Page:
From the next screen select P2 (SSH) and press the <Enter> key.

You will then be asked if you would like to enable the SSH server – select “Yes” and then press the <Enter> key.

You will then get a message confirming that the SSH server is enabled – press the <Enter> key

Exiting RASPI-CONFIG will take you back the the RetroPie configuration menu. If you already know your units IP address you can skip the next step – but I am including it for completeness. It’s important to know the IP as you will need it to connect to the piCADE via SSH for the completion of the configuration.

From the menu select the “Show IP” option.

You will then be shown the IP address of your piCADE – make a note of it and exit back to Emulation Station.

Finishing the configuration

So we are now on the home straight and the console is almost ready for use – there are just a few things left to do, which are:

  • Configure MacOS Terminal to connect remotely to the piCADE (the steps are not too dissimilar for Putty on Windows).
  • Modify a some values in two configuration files to ensure the device works properly.

Open a Terminal Session on your Mac and type in:

ssh [email protected]<ip address of your piCADE>

You will be asked if you would like to confirm that the host you are connecting to is trusted.

Type “Yes” at the prompt and  hit <Enter>. What you are effectively doing here is adding the Elliptic Curve Digital Signature Algorithm (ECDSA) fingerprint to the list of trust hosts on your Mac so it is recognised and trusted. In a nutshell it’s all to do with the PKI infrastructure of the SSH server on the piCADE – but if you are really interested you can learn more here.

After you have added the fingerprint to trusted hosts you will be prompted for the password for the “pi” account on the piCADE – the default is “raspberry“. Type that in and hit  <Enter>.

You will then be taken to the BASH console of your piCADE.

NOTE: This step is only relevant if you are NOT getting any video output via HDMI from your piCADE.

In this step we are going to check a value in RetroPie’s config.txt file. The value is:

hdmi_force_hotplug =  1

In essence this value forces RetroPi to use HDMI output rather than composite. This should be checked if you are not getting any video output from either the piCADE Arcade unit or the console.

I believe more recent versions of the curl script that we ran to install the piCADE HAT drivers changes this value for you – but it is worth checking just in case.

In order to view the value we are going to use the built in text editor NANO.

From the command line type in the following commands pressing  <ENTER>  after each one.

cd /boot

sudo nano config.txt

Within the file search for the line hdmi_force_hotplug=1 – it may be commented out (e.g. with a # before it) – remove the hash (as per below).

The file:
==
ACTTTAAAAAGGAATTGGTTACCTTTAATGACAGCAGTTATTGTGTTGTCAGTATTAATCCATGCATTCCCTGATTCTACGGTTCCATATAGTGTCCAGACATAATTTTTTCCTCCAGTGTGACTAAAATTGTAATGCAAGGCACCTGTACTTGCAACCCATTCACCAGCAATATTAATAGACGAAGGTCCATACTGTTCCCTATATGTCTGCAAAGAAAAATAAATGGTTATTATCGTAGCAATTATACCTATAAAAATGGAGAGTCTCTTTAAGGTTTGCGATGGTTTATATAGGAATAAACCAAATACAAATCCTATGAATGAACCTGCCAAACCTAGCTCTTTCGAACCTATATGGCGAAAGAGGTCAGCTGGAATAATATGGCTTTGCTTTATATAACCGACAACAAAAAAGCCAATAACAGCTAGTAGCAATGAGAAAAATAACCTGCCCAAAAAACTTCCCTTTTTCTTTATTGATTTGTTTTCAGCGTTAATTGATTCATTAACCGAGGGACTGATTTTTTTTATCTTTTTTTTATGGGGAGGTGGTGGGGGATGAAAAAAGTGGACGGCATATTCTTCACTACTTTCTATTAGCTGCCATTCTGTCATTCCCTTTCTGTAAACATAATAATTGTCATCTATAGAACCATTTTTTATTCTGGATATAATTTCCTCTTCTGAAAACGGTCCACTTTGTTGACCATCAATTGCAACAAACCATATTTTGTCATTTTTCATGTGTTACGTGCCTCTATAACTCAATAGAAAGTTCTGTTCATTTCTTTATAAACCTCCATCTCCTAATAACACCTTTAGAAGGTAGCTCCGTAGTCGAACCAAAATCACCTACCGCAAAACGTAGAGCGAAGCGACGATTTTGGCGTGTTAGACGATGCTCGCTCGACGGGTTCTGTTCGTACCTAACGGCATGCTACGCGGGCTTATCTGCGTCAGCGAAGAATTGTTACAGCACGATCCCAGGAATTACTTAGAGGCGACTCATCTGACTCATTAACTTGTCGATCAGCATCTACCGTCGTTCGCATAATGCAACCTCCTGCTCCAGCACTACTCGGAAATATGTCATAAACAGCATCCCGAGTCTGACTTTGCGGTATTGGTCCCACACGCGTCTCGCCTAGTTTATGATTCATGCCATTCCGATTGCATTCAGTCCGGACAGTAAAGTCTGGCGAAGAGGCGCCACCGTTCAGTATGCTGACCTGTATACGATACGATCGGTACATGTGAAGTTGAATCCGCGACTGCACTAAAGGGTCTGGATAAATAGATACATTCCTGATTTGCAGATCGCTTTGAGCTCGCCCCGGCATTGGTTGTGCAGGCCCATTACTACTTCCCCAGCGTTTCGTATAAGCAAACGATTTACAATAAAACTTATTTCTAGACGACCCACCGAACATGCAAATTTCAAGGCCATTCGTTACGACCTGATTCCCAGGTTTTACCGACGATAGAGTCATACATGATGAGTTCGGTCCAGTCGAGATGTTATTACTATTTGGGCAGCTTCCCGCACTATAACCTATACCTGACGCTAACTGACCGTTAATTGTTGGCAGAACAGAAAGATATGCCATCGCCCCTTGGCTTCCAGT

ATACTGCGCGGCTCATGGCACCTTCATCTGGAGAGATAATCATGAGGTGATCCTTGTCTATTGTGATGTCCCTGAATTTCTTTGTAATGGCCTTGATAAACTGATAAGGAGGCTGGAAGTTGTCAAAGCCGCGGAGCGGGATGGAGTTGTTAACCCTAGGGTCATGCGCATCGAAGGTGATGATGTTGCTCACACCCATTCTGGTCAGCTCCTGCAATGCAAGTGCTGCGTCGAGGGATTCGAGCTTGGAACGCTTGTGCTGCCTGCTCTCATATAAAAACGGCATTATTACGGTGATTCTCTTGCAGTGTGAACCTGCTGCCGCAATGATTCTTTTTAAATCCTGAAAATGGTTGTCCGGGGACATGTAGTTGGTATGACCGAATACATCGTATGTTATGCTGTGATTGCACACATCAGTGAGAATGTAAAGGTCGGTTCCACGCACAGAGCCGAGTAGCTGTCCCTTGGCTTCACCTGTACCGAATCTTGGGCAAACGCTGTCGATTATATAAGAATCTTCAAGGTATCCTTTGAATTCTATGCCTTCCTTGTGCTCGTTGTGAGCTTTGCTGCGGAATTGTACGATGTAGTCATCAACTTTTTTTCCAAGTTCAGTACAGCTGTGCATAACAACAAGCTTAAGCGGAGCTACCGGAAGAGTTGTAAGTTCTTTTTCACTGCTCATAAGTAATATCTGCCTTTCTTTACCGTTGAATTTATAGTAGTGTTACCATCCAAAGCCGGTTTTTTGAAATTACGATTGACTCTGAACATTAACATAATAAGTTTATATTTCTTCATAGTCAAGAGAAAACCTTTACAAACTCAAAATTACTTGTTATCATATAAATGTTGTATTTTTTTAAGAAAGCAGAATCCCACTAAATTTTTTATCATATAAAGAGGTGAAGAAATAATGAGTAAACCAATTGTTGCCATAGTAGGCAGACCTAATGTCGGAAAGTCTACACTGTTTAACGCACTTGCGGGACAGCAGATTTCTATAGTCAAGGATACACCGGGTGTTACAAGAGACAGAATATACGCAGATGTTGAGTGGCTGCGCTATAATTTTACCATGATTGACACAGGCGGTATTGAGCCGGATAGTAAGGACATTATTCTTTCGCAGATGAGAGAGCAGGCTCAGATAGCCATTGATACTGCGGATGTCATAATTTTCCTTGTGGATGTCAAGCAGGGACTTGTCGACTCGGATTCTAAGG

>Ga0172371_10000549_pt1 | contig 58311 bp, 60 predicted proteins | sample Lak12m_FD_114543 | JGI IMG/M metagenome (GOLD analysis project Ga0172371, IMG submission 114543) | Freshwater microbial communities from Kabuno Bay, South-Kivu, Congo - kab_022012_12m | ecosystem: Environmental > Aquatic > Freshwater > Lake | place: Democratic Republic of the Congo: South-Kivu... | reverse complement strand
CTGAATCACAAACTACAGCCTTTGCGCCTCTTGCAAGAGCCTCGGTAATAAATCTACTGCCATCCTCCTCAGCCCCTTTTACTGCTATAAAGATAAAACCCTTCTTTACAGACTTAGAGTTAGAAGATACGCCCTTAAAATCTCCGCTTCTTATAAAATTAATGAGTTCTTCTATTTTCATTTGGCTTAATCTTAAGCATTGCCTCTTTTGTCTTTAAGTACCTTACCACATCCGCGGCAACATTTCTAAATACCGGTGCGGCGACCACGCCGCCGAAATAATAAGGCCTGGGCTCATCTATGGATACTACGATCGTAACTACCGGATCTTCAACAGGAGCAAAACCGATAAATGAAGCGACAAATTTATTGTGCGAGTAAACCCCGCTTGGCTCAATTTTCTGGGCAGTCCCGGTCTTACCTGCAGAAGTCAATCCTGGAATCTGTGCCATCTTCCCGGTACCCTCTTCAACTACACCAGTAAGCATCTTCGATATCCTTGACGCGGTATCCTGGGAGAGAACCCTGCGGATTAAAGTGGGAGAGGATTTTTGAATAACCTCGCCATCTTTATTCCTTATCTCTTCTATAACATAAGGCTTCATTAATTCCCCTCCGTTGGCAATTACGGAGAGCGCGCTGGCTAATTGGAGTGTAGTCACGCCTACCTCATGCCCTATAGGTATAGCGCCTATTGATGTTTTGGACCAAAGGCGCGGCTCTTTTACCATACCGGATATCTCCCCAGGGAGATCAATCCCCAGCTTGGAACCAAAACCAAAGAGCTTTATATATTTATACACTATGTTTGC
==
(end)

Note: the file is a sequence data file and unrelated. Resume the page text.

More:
If you should need to edit the file – when you are done press the following keys:

Control + X – you will be asked if you want to save the file.

Press “Y” and <Enter>

You will be asked to confirm the filename – just press <Enter>.

Next we need to change a value in the RetroArch configuration file. RetroArch is an open source interface for a number of emulators. It is to all intents your window into the power of the piCADE.

It manages all kinds of things within the system – one of which is the button configuration.

What my son and I found was a slight configuration conflict between the piCADE’s “Select” button and the screen recording functionality that RetroArch provides for some games. It’s important to resolve this as you will use “Select” quite a bit and you don’t need Retroarch starting a video recording every time it is pressed!

In order to fix this – in the SSH session to the piCADE type in:

sudo nano /opt/retropie/configs/all/retroarch.cfg

Then press the <Enter> key.

The entry that we are looking for within the retroarch.cfg is “input_movie_record_toggle” – it’s buried in there quite deep so it’s a good idea to use the search functionality within nano to find the correct line. In order to do this:

Press Control + W

The will then ask you to enter a search string to find within the file. Type in:

input_movie

Then press <Enter>

Nano will then find the string that needs to be changed. When located you will need to remove the hash from the beginning of the line and then change it to look like the following:

input_movie_record_toggle = "nul"

As with the config.txt file – save it in NANO by pressing the CONTROL + X then when asked to save type in “y” and press <Enter>.

You will be asked to config the path and filename that you wish to save to – just press <Enter>.

You will need to reboot the piCADE and the device will finally be ready to install games. To do this type in:

sudo shutdown -r now

Phew! We got there and my lad did very well, where I was very impressed with how he grasped some fairly complex concepts from an electrical and software point of view.

In the next part I will take you through the concepts of ROMS (the games), how to install them and the legalities of doing so.